Lukewarm response to language selection

30th June 1995 at 01:00
Radical proposals to open a new independent secondary school with 800 free and 400 fee-paying places were being discussed this week by the Royal London Borough of Kensington and Chelsea, writes Linda Blackburne The specialist language school - for which pupils would have to pass an aptitude test - could be developed by a company which would then lease the premises to the school. Kensington and Chelsea would buy places for local children with pupils from outside the borough paying fees.

A spokeswoman said the school would "act as a major language resource, on a greater scale than anywhere else in London, or indeed the country".

The borough was not revealing the full cost of the scheme, but said it would cost Pounds 20 million to buy and remodel the St Mark and St John site in King's Road, Chelsea, which currently belongs to King's College.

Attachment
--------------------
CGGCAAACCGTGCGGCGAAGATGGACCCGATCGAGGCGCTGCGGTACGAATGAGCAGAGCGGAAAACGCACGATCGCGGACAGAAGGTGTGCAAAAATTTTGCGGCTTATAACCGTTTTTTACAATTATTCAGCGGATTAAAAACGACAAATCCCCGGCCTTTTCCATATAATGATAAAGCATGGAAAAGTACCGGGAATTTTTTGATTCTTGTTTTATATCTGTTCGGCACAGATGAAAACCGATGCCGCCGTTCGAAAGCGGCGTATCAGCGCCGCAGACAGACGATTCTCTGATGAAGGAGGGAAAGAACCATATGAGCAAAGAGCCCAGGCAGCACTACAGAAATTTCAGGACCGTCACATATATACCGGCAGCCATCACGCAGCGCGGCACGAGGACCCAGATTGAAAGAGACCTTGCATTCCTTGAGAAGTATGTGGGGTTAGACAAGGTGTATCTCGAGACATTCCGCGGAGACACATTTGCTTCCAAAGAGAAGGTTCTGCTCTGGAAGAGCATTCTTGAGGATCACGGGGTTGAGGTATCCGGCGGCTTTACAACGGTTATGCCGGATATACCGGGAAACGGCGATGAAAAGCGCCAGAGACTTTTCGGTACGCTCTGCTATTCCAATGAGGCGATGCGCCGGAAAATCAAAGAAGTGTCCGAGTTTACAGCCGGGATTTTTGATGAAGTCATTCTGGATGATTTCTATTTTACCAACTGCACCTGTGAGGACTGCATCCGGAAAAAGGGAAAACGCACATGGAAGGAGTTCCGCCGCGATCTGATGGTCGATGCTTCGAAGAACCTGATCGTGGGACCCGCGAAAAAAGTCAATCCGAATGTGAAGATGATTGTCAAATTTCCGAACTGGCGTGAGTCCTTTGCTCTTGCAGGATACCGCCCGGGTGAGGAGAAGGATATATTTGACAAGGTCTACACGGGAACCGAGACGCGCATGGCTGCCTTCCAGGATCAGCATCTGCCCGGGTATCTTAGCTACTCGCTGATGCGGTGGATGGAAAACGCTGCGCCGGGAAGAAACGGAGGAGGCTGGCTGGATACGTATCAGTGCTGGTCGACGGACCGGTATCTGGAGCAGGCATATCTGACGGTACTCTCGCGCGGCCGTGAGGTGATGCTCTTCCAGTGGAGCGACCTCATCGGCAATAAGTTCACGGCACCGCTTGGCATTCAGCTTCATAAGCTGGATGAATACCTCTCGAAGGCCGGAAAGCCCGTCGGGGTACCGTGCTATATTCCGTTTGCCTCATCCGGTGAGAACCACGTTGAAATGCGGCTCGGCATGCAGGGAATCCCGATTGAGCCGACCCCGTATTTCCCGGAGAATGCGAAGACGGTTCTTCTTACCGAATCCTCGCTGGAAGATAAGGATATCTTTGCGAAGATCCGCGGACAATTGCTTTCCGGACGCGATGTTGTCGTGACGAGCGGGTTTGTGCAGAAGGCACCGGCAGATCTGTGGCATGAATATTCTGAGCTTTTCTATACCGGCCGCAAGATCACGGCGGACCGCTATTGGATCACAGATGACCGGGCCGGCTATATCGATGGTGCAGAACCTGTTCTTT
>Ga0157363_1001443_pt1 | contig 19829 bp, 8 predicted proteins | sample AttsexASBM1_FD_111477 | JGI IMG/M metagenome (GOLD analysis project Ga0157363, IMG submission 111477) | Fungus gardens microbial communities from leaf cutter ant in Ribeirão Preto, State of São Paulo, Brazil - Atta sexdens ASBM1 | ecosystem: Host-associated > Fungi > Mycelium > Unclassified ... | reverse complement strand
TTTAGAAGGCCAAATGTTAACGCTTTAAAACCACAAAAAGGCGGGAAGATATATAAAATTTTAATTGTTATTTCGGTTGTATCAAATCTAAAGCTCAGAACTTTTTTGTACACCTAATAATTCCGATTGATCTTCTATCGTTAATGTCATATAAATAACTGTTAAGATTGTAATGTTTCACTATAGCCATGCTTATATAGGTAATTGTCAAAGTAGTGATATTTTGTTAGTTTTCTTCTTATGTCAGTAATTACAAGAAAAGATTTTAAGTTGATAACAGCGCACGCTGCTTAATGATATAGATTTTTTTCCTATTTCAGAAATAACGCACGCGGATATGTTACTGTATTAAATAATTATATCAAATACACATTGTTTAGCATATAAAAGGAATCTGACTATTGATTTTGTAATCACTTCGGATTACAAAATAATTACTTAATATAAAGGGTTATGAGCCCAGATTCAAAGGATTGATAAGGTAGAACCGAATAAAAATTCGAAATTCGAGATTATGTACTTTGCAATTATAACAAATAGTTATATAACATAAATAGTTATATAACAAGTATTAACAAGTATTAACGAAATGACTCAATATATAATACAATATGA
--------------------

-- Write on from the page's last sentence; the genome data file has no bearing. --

The Department for Education appears lukewarm on the proposal and has yet to give the go-ahead. It said: "We are continuing to have discussions with Kensington and Chelsea about this interesting, novel and complex proposal. "

The National Union of Teachers was worried about the borough's proposal to lengthen the school day and year at the new institution, and the effect that a selective school would have on local secondaries.

It says there are already enough selective schools in the area.

But the borough spokeswoman said: "There is little choice available to parents in the south of the borough. Only 75 per cent of parents get their first choice of school - the second worse outcome in the country."

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